Left Lane Cruiser / Rock Them Back to Hell!
September 26, 2013
I had never listened to Left Lane Cruiser before reviewing this album. I certainly was aware beforehand that they have a devoted cult following in their hometown of Fort Wayne and that they play hard, bluesy punk. And I have certainly sold plenty copies of their previous albums at Wooden Nickel and have had plenty of music-buying customers tell me how I was missing out. As I type these words, I still haven’t explored LLC’s back discography, but now that I’ve heard their sixth album, Rock Them Back to Hell!, I’ll be getting on that soon ... ... And after sampling some selections from each album, I now know why Left Lane Cruiser have earned their reputation for impeccable song craft in their genre. After five songs, I picked up on guitarist Frederick “Joe” Evans IV and drummer Brenn Beck’s formula for creating their music: Southern fry some blues riffs, mix them with fiery punk sauce and top it off with scorched vocals. Bands that use formulas run the risk of becoming stale, but LLC’s freshness keeps customers coming back for more.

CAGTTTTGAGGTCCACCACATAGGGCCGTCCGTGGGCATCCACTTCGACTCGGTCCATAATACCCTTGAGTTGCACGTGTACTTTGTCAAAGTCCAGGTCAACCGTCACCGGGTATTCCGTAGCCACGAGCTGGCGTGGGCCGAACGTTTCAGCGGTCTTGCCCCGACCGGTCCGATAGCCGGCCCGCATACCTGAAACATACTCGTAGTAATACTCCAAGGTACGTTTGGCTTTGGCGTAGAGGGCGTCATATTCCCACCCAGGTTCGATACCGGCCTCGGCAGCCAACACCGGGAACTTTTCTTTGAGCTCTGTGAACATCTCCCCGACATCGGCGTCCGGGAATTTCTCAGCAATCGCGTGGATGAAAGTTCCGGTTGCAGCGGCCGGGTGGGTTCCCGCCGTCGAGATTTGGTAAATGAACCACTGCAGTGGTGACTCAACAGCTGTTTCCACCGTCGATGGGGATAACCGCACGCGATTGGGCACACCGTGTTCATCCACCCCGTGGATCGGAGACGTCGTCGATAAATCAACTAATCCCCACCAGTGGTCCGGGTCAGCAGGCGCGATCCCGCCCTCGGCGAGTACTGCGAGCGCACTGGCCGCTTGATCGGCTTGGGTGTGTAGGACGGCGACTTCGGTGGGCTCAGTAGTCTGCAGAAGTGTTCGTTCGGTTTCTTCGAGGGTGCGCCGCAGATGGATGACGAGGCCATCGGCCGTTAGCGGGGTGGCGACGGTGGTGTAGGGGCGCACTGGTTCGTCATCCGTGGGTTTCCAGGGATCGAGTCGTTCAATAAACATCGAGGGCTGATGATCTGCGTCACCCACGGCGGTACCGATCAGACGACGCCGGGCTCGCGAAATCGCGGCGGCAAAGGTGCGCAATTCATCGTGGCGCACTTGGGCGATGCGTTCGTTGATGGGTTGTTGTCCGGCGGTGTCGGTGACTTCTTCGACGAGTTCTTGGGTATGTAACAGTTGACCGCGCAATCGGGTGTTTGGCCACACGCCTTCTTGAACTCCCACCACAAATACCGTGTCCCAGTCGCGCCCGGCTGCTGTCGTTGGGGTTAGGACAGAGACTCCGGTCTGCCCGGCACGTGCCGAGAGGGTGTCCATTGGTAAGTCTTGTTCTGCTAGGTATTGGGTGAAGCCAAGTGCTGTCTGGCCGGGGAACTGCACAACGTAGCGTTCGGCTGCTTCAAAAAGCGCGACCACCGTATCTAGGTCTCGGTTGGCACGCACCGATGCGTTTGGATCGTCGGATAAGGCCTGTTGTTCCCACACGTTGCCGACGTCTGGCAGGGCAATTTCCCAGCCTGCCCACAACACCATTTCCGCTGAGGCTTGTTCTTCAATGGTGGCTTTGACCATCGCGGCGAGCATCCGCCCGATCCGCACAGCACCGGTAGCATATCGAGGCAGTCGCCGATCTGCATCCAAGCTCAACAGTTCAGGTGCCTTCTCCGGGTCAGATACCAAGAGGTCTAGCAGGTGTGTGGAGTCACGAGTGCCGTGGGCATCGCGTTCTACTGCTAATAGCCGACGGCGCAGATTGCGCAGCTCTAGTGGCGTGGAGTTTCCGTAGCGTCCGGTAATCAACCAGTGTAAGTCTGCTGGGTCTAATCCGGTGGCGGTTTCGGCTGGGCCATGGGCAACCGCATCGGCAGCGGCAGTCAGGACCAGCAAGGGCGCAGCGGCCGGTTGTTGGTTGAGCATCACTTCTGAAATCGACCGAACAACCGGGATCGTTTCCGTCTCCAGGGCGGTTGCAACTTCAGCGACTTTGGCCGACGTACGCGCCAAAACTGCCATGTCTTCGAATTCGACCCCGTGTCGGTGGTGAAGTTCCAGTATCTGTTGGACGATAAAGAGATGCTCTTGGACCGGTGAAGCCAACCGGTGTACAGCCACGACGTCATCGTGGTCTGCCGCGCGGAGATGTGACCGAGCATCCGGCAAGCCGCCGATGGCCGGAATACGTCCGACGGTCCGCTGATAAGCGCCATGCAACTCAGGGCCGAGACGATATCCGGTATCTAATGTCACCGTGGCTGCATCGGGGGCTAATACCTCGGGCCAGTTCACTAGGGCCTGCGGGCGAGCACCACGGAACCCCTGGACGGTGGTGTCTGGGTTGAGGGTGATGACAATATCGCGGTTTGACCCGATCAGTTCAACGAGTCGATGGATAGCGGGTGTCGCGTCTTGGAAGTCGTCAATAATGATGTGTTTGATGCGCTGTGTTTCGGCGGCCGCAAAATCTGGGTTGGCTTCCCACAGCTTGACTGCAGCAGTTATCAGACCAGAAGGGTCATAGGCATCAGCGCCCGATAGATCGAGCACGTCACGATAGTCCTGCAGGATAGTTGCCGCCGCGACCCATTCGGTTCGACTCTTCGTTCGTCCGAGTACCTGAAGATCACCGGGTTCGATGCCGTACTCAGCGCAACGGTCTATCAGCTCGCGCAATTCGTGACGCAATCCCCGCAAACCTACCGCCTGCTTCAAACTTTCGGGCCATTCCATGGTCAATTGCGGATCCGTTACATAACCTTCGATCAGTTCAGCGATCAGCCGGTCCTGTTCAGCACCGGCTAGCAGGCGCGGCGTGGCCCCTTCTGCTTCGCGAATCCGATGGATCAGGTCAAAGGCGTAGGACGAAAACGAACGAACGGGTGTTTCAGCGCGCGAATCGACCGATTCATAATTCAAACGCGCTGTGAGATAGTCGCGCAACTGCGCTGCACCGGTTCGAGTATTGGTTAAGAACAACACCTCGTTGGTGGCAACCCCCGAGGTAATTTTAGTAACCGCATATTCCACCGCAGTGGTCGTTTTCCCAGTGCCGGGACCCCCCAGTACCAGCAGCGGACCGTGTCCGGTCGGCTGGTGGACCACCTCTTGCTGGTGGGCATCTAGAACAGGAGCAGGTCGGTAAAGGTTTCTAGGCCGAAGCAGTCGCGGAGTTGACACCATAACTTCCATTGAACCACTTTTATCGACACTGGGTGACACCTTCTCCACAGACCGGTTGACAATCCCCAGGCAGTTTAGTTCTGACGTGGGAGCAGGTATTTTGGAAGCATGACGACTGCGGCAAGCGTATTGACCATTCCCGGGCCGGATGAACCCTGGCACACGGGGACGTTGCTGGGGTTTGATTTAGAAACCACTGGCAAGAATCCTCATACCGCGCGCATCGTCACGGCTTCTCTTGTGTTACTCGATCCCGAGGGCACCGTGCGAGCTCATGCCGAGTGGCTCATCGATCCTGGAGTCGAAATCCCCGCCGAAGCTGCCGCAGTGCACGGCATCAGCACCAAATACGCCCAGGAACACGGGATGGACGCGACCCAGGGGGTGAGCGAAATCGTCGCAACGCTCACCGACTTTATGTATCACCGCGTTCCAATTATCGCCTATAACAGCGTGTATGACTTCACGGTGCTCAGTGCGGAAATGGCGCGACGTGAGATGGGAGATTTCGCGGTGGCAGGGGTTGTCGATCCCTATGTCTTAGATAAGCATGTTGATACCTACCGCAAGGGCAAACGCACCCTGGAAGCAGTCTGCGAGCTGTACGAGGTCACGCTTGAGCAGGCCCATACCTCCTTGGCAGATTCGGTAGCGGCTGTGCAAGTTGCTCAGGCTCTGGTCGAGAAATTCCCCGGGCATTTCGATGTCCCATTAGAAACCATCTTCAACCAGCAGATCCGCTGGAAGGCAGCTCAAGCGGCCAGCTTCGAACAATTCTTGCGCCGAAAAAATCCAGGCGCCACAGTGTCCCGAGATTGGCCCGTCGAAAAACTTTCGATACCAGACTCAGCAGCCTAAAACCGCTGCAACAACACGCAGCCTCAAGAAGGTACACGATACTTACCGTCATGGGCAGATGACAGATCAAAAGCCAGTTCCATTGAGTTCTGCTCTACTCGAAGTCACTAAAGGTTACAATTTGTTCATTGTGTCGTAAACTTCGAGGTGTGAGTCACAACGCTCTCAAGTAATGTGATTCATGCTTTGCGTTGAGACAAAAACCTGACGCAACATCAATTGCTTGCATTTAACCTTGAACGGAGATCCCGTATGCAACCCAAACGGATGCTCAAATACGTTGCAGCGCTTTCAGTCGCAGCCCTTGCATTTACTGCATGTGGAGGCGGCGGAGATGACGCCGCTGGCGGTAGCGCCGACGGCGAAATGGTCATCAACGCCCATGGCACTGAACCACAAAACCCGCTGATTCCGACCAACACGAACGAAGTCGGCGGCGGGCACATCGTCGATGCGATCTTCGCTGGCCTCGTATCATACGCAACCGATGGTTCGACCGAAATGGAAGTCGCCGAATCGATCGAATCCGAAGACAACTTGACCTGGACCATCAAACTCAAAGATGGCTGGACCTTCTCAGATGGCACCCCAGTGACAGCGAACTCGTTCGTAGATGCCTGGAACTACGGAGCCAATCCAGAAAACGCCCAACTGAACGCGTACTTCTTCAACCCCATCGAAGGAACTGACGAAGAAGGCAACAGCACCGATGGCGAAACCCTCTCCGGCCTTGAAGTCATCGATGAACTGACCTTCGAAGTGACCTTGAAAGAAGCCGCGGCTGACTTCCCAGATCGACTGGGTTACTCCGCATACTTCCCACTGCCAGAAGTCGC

That’s how “Zombie Block” effortlessly and immediately hooks you in with its swaggering bass boogie, picking up right where 2011’s Junkyard Speedball left off. There are no covers or keyboards this time around, but if last year’s Painkillers album with James Leg proved anything, it’s that LLC could deviate briefly without sacrificing sound. With Rock Them Back to Hell!, Left Lane Cruiser have crafted an album that successfully carries out the command of its own title with a party mentality.
Coming from someone who knew virtually nothing about Left Lane Cruiser before hearing this album, RTBTH! has no problem accommodating those like myself who are exposed to the band for the first time. The accessibility of songs like “Neighborhood” and the percussion-oriented “Overtaken” familiarize you to their sound and make you want more.
Rock Them Back to Hell! is a well-paced, digestible album, even one worth revisiting on occasion. Given the strength of the songwriting, any song on the album is potentially a favorite for the casual listener. I know the track I’ll be revisiting the most is “Jukebox,” whenever I need a killer song stuck in my head. Or whenever I need to rock the undead back to hell.
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